The St. Maarten AIDS Foundation urges everyone to know his or her HIV status. Finding out your status is easier and faster than ever before. A simple HIV test, done through a small finger prick, is all it takes for you to be sure of where you stand. Results are available in 15 minutes and is performed confidentially.
Knowing your status means taking control of you health. Take advantage of the Free and Anonymous HIV testing offered by St. Maarten AIDS Foundation and by our sister organizations on the French side.
For our next Testing Day information, click here.
For information on testing on the French side, click here.
HIV testing determines whether or not you are infected with the Human Immunodeficiency Virus (HIV).
If there is a possibility that you have been exposed to HIV, then a test is always the best option. You may have been exposed to the HIV virus if you have experienced one of the following:
Click here for your personal risk-assessment.
If you think you might have been at risk of contracting this infection, it is better to do a HIV-antibody test, to determine your status. The advantages of early detection cannot be stressed enough and include:
(1) Being able to control the infection while your immune system is still strong, and you’re not ill yet.
(2) Early diagnosis and treatment reduces negative side effects from medications and improves long-term survival rates.
(3) Even if you find out about your HIV infection once you are already ill, it is possible to become healthy again and regain strength in your immune system once you receive treatment for your opportunistic infection and start on antiretroviral treatment. These are medicines that can control the virus from multiplying, and can give your (even weakened) immune system a chance to recuperate.
On St. Maarten, all medicines necessary for proper treatment of HIV infection are available, and covered by most (but not all) insurance plans. Apart from medication, you can start engaging in self help activities such as good nutrition and hygiene which may help keep infections at bay.
(4) Preventing virus transmission to others.
A person that has HIV infection has a responsibility towards his/her sexual partner(s) not to infect them. Knowing your status and that of your partner is therefore crucial and will reinforce the practice of safe sex to protect one another. Studies have shown that treatment and reduction of the amount of virus (viral load) reduces the chance of transmission by up to 96%.
(5) Preventing re-infection.
It is possible for an HIV-positive person to be re-infected. In the case of re-infection, not only will the disease progress faster, it puts you at risk of developing a so-called resistant virus, which does not respond to treatment. This would decrease your chances for effective treatment.
Therefore using a condom correctly and consistently is extremely important for everyone who has HIV infection and has sex. It protects your partner, but also yourself.
Testing often increases your commitment to overall good health habits. If you test negative, you may feel less anxious after knowing your HIV status, and be more committed to keep it that way.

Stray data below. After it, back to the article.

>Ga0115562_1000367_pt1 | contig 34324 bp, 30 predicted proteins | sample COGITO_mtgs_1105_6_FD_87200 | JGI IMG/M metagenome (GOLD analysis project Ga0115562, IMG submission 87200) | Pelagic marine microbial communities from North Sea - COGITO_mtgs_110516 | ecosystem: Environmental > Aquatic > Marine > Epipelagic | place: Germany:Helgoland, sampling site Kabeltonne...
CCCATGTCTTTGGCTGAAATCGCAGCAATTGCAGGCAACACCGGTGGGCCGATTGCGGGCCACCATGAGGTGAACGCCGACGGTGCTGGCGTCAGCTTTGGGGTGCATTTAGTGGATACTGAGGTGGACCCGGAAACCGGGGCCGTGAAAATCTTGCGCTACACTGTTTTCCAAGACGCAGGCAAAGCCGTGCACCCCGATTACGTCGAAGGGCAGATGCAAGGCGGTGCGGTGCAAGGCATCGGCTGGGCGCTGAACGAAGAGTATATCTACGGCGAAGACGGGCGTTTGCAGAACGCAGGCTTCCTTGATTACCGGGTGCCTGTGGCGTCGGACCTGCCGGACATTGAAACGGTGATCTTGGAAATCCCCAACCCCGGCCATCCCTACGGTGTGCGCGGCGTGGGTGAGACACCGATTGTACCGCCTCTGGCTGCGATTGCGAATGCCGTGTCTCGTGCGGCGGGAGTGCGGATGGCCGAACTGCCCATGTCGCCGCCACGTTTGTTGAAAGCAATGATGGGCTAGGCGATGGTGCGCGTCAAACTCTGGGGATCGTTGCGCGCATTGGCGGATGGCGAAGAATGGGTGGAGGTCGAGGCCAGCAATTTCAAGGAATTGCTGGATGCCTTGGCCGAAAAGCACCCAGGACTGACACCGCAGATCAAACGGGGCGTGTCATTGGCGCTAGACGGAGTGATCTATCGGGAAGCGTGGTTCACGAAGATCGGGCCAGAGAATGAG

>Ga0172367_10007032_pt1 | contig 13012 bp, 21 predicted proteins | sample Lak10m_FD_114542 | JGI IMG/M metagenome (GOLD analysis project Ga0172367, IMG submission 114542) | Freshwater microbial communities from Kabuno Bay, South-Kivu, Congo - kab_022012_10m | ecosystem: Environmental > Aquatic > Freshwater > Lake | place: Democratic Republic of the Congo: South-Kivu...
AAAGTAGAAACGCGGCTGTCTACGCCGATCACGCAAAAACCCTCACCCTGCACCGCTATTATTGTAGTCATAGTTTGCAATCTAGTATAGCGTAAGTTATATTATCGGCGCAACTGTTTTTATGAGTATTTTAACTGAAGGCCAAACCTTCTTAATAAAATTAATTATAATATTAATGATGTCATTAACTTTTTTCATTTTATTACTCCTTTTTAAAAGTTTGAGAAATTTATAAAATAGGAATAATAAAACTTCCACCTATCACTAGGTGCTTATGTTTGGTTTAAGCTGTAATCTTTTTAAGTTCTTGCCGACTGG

The decision to take an HIV test is an extremely personal one. No one can make this decision for you. No one should insist that you do a test. However, knowing your status means that you can take necessary precautions in keeping yourself healthy and is strongly recommended.
HIV tests use a small blood-sample to determine if you have been infected with HIV. Certain tests on the market use saliva or urine to do the test, but a blood test could confirm both the presence of the virus and antibodies and therefore is the best body fluid to confirm HIV infection.
The tests used by the St. Maarten AIDS Foundation is a simple finger prick test that takes a very small amount of blood and results are known in less than 15 minutes. Tests are performed confidentially – you do not have to give your name.
If a general screening test with a blood sample returns positive, a second test (often called the Western Blot test) is done to confirm the results. When both tests return positive, it confirms that the antibody to HIV is present in your blood and therefore the presence of HIV infection.
If the test comes back negative, this means you do not have HIV infection or you are in the so-called Window Phase (3 weeks to 6 months) in which a test will not be able to detect the antibodies for HIV. It therefore makes sense to repeat the test in 6 months and use condoms to protect yourself from infection in the meantime. Your post-testing counselor should advise you whether you are in this window phase or not.
There is only one exception to this rule, and that is when babies are born to HIV-infected mothers. In this case, they always have some antibodies against HIV in their blood. Such babies therefore undergo a special test to determine the presence of the virus. After 18 months, the antibodies of the mother will have disappeared from the blood of the baby, if the baby had not become infected.